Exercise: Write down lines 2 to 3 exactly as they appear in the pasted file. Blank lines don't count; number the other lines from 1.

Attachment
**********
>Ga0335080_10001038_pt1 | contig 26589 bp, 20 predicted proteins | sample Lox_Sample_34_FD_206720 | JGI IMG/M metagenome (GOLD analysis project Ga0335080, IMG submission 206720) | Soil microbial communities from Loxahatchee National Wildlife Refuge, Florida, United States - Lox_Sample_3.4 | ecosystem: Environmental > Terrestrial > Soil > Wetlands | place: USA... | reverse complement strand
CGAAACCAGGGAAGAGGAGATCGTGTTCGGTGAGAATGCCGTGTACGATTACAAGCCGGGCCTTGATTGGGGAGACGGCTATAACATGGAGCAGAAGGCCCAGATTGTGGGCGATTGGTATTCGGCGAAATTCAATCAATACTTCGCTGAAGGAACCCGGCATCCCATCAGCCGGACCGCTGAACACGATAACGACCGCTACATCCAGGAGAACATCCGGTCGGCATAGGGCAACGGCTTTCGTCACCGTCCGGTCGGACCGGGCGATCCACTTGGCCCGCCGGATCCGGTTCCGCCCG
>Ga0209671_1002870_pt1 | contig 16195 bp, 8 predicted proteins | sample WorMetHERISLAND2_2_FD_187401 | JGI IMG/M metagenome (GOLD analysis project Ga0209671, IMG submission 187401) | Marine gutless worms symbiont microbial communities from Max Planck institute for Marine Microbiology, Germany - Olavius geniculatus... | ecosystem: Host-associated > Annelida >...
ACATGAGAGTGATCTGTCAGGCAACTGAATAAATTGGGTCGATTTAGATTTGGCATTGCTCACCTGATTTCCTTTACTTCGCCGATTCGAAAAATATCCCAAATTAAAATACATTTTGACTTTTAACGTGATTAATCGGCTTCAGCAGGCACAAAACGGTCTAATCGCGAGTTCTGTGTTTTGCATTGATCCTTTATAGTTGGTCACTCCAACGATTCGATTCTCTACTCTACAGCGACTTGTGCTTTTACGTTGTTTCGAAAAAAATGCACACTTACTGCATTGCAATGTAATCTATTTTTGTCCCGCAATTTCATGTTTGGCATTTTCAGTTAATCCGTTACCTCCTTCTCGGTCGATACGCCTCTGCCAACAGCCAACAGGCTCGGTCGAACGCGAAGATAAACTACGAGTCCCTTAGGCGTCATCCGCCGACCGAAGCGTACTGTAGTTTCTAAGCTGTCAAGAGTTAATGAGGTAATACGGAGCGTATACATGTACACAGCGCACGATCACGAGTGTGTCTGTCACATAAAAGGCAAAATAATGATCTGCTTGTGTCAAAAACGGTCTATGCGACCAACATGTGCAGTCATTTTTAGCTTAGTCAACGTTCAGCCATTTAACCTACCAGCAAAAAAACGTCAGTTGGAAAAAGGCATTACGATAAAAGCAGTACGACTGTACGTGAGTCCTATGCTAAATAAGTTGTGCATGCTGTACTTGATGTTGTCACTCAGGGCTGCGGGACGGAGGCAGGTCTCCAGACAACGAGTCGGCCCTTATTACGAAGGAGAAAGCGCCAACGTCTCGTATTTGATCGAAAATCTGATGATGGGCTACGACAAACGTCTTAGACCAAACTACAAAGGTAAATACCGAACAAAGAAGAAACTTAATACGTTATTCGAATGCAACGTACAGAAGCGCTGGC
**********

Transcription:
CGAAACCAGGGAAGAGGAGATCGTGTTCGGTGAGAATGCCGTGTACGATTACAAGCCGGGCCTTGATTGGGGAGACGGCTATAACATGGAGCAGAAGGCCCAGATTGTGGGCGATTGGTATTCGGCGAAATTCAATCAATACTTCGCTGAAGGAACCCGGCATCCCATCAGCCGGACCGCTGAACACGATAACGACCGCTACATCCAGGAGAACATCCGGTCGGCATAGGGCAACGGCTTTCGTCACCGTCCGGTCGGACCGGGCGATCCACTTGGCCCGCCGGATCCGGTTCCGCCCG
>Ga0209671_1002870_pt1 | contig 16195 bp, 8 predicted proteins | sample WorMetHERISLAND2_2_FD_187401 | JGI IMG/M metagenome (GOLD analysis project Ga0209671, IMG submission 187401) | Marine gutless worms symbiont microbial communities from Max Planck institute for Marine Microbiology, Germany - Olavius geniculatus... | ecosystem: Host-associated > Annelida >...